This guide was previously written for Community Managers. The same thinking applies to bloggers and small business owners. These statistical analysis techniques will help you make sense of a content strategy for your marketing and social media. I use them to this day in all my content marketing efforts as well as my community strategies.
I remember going to a CMX Summit and watching Evan Hamilton speak. He did a presentation on measuring the ROI of your community. In his talk, Evan used pictures of kittens to keep things entertaining. I remember a feeling of anger over it.
Why do we need kittens?
I get upset at things like this because it encourages the stigma around math and science. That you have to be a genius to like it. Math is valuable in and of itself and carries its own beauty.
There is a lot to gain from even minor uses of mathematics in your daily work. That is what I want to talk about today. How to make important decisions about your community. Using simple statistical techniques that you learned in High School.
I recognize that this article is not about traditional KPI. We will instead be working with raw data collected manually. I have yet to encounter a community platform that gives strong analytic insights. Most focus on vanity metrics which are easy to track. They don’t give us much information that dictates a course of action.
You will be learning techniques that will give you concrete answers. They will tell you how behavior impacts your community.
Here is why there will be kitties.
I know why we need kittens.
There are many people who experience emotional and physical pain over mathematics. A research study from the University of Chicago used FMRI to understand math anxiety. They looked at areas of the brain involved. They saw that areas associated with pain were active. Even when subjects anticipated doing mathematics. They didn’t actually have to do the math because the anticipation was enough.
The current theory is that math anxiety chokes working memory. Making problems more difficult to solve. This has nothing to do with math ability. Those with math anxiety solve problems as correctly as those who don’t have a phobia.
Many people falsely believe that I have a natural talent or ability because I like math. That it comes easily to me. The truth is far starker. I hated mathematics as a child. I flunked my fourth-grade math class and had to repeat it in 5th grade. It was this year that I discovered that I could play games with math. That has helped me learn new concepts ever since.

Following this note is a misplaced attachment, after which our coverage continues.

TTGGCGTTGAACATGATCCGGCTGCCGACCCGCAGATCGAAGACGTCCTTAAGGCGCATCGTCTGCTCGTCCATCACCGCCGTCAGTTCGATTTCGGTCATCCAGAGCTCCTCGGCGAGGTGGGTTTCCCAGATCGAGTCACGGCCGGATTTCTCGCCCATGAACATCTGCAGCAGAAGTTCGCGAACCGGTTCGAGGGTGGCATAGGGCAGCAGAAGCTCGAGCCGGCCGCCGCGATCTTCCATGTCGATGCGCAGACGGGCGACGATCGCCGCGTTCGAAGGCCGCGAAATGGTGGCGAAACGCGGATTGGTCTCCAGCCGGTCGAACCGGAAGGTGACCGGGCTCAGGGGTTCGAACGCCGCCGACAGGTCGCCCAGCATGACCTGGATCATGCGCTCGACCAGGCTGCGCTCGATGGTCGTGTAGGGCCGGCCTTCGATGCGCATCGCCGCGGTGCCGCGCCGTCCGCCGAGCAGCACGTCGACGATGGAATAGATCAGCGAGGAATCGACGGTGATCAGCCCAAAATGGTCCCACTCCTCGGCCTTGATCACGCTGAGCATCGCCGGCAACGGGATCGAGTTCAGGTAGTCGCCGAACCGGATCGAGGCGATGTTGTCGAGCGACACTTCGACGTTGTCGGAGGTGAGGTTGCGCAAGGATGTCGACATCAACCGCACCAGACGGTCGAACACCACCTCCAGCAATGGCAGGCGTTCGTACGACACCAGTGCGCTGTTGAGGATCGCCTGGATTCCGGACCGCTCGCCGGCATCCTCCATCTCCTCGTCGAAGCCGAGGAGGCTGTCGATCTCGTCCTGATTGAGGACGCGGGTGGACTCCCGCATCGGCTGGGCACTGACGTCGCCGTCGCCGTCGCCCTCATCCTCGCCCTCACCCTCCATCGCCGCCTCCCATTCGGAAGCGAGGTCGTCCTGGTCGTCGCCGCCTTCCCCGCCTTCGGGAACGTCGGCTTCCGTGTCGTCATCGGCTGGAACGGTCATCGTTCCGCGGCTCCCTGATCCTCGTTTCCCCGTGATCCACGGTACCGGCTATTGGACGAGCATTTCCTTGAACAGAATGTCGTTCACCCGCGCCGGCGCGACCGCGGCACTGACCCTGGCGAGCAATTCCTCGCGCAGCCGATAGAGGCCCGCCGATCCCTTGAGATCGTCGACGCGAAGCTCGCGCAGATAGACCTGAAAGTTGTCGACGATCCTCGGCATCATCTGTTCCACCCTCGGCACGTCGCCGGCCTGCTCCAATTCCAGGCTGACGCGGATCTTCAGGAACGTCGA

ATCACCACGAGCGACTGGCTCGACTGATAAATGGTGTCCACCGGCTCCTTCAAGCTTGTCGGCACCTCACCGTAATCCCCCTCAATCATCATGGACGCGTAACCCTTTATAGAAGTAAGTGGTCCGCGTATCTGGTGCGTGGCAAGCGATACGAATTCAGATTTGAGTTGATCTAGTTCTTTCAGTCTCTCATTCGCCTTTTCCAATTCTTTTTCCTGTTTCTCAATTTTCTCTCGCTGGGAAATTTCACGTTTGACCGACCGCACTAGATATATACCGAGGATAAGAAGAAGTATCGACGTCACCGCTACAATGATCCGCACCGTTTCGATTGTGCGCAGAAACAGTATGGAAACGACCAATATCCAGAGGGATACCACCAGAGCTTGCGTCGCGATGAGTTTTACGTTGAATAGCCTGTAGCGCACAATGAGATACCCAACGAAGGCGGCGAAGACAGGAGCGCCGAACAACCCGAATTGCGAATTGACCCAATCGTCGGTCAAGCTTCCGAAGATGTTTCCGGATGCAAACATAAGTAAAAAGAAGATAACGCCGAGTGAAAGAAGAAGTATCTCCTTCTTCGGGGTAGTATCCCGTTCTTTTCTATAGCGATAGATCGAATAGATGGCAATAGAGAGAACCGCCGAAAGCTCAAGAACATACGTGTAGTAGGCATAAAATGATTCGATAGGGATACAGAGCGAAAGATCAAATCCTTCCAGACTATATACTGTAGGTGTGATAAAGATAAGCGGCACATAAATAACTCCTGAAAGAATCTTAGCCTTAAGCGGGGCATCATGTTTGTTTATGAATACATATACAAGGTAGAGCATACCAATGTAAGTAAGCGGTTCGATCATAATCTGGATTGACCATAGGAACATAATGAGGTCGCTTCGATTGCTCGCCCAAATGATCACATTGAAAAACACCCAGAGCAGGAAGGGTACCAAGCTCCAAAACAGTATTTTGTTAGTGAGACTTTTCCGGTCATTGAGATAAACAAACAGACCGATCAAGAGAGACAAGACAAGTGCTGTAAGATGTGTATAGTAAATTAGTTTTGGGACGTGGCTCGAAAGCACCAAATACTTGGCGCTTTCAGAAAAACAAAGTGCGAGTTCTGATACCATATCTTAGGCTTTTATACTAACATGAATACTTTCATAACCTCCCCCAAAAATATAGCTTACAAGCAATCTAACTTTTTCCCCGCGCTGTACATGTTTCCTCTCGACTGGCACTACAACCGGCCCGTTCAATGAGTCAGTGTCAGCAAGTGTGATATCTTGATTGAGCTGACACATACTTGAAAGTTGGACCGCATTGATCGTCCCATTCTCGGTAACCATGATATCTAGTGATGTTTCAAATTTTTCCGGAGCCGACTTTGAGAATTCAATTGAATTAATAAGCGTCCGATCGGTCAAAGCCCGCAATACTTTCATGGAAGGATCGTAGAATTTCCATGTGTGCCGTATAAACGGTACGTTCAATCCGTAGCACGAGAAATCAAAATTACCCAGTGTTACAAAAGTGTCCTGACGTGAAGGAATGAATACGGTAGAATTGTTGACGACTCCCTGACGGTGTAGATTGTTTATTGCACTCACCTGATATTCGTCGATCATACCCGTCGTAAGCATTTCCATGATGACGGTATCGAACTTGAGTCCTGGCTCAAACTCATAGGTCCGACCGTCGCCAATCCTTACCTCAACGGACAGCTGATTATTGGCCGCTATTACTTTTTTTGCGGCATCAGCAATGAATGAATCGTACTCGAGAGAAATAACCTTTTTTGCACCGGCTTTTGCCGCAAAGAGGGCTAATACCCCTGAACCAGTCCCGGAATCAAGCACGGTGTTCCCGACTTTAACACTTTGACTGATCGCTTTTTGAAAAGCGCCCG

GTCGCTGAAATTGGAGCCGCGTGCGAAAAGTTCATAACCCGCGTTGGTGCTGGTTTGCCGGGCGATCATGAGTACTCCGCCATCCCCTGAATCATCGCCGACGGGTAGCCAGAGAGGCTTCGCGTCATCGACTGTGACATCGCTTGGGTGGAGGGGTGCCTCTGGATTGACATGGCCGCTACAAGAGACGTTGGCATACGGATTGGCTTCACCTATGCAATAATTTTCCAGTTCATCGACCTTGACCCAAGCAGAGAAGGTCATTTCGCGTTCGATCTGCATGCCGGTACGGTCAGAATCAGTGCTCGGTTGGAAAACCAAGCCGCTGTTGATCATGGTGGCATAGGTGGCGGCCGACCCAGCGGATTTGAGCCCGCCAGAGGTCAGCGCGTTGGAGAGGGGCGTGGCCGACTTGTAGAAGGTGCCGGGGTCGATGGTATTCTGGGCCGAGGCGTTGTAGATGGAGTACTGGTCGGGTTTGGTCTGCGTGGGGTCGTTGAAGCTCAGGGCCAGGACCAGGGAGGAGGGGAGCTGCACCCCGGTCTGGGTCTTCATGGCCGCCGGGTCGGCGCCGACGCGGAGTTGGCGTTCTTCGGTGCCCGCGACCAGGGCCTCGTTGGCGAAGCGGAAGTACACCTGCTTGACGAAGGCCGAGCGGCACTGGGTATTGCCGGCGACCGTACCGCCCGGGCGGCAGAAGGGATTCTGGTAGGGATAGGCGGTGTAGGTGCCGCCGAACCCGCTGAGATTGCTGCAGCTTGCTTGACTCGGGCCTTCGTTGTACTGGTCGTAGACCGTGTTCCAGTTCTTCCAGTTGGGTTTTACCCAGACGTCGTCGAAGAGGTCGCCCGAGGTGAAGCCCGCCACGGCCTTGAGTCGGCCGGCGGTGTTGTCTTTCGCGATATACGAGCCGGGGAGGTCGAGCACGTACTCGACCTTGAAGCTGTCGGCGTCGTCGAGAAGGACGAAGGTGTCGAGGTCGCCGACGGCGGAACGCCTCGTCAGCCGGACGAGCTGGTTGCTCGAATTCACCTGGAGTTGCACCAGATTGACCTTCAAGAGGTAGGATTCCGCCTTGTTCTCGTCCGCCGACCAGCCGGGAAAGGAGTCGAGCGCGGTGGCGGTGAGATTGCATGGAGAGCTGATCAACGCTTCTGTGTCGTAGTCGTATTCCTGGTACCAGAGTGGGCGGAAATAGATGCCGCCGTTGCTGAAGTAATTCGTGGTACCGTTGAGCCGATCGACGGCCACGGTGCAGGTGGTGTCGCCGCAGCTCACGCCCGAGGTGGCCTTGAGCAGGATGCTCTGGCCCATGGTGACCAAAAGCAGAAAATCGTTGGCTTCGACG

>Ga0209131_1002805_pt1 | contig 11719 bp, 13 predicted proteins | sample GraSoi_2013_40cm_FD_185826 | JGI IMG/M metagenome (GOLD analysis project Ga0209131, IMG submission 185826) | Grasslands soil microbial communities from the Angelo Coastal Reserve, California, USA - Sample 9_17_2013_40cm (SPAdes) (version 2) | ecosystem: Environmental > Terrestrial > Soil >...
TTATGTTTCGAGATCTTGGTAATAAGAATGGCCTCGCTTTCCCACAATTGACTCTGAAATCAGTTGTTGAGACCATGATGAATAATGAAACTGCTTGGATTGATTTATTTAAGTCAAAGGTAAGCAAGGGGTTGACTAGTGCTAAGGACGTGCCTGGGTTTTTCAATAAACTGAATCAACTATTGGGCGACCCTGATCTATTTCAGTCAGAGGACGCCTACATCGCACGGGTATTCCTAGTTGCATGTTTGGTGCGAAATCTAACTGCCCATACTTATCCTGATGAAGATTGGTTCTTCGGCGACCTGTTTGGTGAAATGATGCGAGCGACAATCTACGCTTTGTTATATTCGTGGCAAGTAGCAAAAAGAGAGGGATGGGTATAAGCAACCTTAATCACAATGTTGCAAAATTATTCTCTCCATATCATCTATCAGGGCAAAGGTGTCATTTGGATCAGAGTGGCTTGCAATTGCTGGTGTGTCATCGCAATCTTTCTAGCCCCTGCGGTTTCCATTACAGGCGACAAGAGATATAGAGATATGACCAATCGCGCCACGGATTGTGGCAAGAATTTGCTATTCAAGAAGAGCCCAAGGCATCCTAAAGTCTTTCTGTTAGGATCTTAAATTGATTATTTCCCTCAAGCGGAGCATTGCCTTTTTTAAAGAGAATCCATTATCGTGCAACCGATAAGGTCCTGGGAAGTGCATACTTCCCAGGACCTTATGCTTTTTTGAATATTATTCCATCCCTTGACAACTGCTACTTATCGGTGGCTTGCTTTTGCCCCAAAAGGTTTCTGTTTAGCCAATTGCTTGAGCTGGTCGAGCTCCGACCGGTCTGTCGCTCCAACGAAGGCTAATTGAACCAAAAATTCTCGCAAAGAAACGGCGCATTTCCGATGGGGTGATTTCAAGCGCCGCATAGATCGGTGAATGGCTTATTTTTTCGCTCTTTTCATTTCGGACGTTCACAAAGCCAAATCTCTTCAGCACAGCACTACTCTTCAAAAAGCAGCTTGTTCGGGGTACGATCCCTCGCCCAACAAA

It has taken me considerable time and effort to learn the techniques which I want to discuss with you today. I cannot promise that you will love mathematics the way that I do now. I do think these methods will improve your work as a community manager. It will help you answer questions about the health of your community and its value.
So let’s dive in.
It’s all about your methodologies.
When I was in school at Humboldt State, I took classes taught by William Reynolds. You may recognize that name if you have ever taken courses in Psychology. He is most well known for his childhood depression scale. It is still a standard used today for diagnosis in adolescents. He’s a big deal.
The most challenging course he taught was the methodology. This is the class where you learn how to design research studies. This is different than statistics where you are learning hypothesis testing. The methodology is about how you set up your experiment so that it answers your questions.
There are things that we need to keep in mind.
- The metrics we measure must relate to the outcome we want to observe.
- They must measure what we say they measure and not explained in other ways
- They must be completed such that important factors are not missing.
- What we decide to measure will impact what we observe.
- What we choose to measure supports our conclusions.
- Repeated measures should have the same outcome.
- Researchers should be able to replicate your results using the same methods.
- Research methods should not be subjective (based on one person’s point of view.)
- Outcomes should not differ between different observers.
- Those doing observations should agree on what is being measured.
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Featured Image Clark Tibbs